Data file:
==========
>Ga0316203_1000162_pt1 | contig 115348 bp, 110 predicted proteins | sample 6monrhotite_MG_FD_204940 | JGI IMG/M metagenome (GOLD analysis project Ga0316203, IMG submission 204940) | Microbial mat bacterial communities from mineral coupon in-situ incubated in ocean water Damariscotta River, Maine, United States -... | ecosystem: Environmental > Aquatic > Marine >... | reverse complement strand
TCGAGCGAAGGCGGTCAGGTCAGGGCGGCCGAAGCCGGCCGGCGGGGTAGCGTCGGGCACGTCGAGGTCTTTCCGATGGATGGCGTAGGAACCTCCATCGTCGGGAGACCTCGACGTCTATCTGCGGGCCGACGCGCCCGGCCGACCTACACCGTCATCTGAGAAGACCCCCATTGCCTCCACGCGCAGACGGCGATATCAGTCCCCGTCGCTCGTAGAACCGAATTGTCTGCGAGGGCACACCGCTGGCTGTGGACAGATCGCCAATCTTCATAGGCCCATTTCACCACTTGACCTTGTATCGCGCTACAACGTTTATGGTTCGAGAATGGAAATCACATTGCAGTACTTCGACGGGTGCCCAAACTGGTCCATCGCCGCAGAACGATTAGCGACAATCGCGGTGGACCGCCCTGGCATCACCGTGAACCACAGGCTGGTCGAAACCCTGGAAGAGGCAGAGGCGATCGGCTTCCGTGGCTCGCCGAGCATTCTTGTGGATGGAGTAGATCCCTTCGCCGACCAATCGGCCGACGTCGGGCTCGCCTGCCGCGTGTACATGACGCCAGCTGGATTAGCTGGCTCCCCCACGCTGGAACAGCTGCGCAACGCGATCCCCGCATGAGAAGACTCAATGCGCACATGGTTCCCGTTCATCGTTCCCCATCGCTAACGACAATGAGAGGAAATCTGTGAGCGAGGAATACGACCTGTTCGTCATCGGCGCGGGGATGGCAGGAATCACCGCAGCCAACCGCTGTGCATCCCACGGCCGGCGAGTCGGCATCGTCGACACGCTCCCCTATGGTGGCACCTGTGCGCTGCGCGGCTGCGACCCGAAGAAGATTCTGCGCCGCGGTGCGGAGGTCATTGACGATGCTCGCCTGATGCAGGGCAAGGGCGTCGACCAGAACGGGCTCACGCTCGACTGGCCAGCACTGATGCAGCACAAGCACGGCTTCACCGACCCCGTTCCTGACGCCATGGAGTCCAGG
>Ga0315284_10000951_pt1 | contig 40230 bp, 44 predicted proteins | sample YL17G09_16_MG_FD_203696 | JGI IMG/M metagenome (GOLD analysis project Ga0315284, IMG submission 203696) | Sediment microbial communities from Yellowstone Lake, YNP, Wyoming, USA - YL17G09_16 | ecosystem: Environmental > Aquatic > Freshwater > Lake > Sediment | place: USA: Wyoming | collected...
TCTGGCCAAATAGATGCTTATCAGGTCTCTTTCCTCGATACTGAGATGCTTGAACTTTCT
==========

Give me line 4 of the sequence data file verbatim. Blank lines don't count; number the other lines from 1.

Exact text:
TCTGGCCAAATAGATGCTTATCAGGTCTCTTTCCTCGATACTGAGATGCTTGAACTTTCT